You Can Have a Sales Team and Still do Inbound Marketing
I had an interesting conversation with another entrepreneur awhile back. He is someone I respect highly and he has been very successful over the last few years as his company has grown quickly from a small operation to a company with eight figure revenues. The primary way they have achieved their growth has been almost entirely through inbound marketing, that is to say, by reaching new customers primarily through organic marketing: their blog, SEO, email marketing, seminars, etc.
We were talking about other companies in the SaaS / cloud applications industry and discussing how to grow as a SaaS company. He was rather adamant about continuing to grow only through inbound marketing efforts and not having any sales people.
HubSpot came up as one example of a company that has succeeded very much on the basis of their inbound marketing (hell, they invented the term) campaigns. But they also have a sales team. And this point became the crux of a really interesting conversation. My friend’s argument was that, yes, HubSpot was growing quickly but it couldn’t really be considered to be growth entirely on the basis of inbound marketing because they had an inside sales team. At the time, I accepted that has a valid ontology but I’ve since come to think about it differently.
Marketing is Separate from Sales
At arms length, HubSpot’s sales team appears to be mostly inside sales that follows up on leads that are generated by their inbound marketing campaigns. They may be doing outbound sales calls (AKA cold calls) but I haven’t heard of it so far. (I’d love to hear about it if I’m wrong, although the point would still stand regardless.) Similarly, other leaders in SaaS such as Salesforce.com and Marketo, follow a similar model. They create great content that generates new leads and have sales people call and follow up on them. This is still inbound marketing. It’s just getting people involved in closing deals.
If your product has any level of complexity that prevents it from being completely self-service, you’re probably going to have to build a sales operation. I talked more about this in a recent blog post about SaaS pricing. If you wait too long to do this, you’re probably hampering your own growth and that is dangerous in high growth markets. You could also be leaving a lot of money on the table if you rely entirely on self-service conversions when you could be upselling your customers to a more complete solution to their problems.
Inbound Sales vs. Outbound Sales
If you decide to build a sales operation, the next question you will have to answer is whether your sales team should be entirely focused on closing inbound leads or whether you should also have reps making outbound calls. This is also a separate discussion from your marketing strategy and you can also be really good at inbound marketing and have an outbound sales team.
There is a book making that has been making the rounds in startup circles over the last two years called Predictable Revenue. It is a short book and well worth reading. The author, Aaron Ross, was responsible for building Salesforce.com’s first outbound sales operations and was responsible for generating over $100 million in revenues. He argues, convincingly, that while inbound marketing or content marketing is a great way to build your brand and generate lots of inbound leads, the only way to grow predictably — that is have complete control over your distribution — is to build an outbound sales organization. He outlines in his book and through other materials on his website exactly the steps you can take in order to build a high-performing outbound sales team.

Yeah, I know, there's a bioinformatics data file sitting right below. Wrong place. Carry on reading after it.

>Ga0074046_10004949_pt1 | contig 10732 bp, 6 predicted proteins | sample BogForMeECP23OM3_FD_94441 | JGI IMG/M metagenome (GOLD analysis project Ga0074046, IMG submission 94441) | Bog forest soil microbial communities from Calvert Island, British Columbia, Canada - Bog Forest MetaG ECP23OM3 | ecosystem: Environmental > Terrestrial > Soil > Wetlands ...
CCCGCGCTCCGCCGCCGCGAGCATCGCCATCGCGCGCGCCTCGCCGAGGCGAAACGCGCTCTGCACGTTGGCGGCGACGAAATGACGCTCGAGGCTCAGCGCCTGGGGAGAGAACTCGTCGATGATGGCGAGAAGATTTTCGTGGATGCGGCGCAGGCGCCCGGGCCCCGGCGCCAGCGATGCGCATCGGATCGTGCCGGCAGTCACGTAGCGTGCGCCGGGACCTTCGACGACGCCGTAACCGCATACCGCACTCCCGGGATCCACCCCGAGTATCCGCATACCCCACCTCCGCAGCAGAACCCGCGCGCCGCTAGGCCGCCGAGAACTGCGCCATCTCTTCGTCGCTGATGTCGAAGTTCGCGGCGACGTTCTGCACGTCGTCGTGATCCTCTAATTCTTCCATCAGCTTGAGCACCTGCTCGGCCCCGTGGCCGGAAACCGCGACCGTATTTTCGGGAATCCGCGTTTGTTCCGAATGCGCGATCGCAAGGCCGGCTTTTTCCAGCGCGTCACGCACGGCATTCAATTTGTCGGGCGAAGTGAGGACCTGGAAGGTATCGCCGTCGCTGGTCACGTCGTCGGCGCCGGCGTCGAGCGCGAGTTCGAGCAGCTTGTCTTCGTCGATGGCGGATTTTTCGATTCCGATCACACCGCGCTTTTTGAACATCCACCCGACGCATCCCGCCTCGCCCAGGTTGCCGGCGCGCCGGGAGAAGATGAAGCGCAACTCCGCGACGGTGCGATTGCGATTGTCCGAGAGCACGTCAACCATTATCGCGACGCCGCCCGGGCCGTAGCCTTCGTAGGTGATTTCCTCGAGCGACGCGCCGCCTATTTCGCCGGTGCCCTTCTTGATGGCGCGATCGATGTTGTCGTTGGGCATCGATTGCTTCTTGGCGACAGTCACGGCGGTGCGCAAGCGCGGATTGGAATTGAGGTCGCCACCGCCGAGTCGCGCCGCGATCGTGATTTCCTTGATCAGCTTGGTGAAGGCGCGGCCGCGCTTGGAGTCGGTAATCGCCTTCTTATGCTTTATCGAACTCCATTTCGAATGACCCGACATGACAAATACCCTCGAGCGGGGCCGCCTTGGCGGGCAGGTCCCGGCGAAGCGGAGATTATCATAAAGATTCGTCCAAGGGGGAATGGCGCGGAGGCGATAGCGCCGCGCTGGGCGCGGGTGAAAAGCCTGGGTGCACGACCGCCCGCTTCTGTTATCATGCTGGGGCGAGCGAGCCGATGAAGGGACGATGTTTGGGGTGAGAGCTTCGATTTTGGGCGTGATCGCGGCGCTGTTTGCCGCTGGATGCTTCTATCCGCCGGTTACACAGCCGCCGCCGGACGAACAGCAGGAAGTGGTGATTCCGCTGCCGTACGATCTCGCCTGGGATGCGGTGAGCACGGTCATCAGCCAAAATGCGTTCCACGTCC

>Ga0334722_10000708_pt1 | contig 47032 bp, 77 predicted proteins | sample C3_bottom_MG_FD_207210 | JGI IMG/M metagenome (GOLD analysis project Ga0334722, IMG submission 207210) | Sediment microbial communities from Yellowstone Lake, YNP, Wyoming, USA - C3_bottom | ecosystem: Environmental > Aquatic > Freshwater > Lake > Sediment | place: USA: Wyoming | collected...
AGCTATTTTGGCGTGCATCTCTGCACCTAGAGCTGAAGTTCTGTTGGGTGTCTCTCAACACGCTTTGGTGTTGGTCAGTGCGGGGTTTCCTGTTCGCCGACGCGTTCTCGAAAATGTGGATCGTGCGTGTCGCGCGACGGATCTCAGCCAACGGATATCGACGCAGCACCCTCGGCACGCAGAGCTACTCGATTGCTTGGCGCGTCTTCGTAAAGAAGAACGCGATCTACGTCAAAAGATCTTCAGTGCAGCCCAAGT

What is the Right Mix?
So the question for startups becomes how to figure out the right level of investment in inbound marketing vs. inside sales vs. outbound sales (not to mention ads, PR and other forms of of outbound outreach). There isn’t a single right answer for everybody. Many times the founders will develop an intuitive feel for the right formula by doing it themselves in the beginning. This can be dangerous, though, if founders don’t spend enough time benchmarking their approach with other companies similar to theirs.
One of the most useful resources I’ve found recently has been the website of The Bridge Group. They are a consulting firm that specialize in helping companies figure out their inside sales strategies. I’ve spoken with them once (although we are not yet a customer) and their team is sharp and willing to provide useful feedback as part of getting to know you.
They publish a lot of their own research and one of the more helpful reports I’ve read recently was their Lead Generation Metrics and Compensation report. I spoke with their President, Trish Bertuzzi about the companies they have researched and she said that roughly 60% of new leads were sourced by inbound marketing and the remaining 40% came from outbound sales efforts. Clearly the mix will be different for different companies but this at least helped me understand what a reasonable starting point might look like when we began building our sales / marketing operations earlier this year.
This is ultimately a discussion that may have obvious conclusions for many seasoned entrepreneurs but first-time entrepreneurs (such as myself) will undoubtedly spend quite a bit of time trying to figure out exactly this part of their distribution strategy. If it helps anyone save a little time going through that process along the way, then the industry as a whole benefits a little more.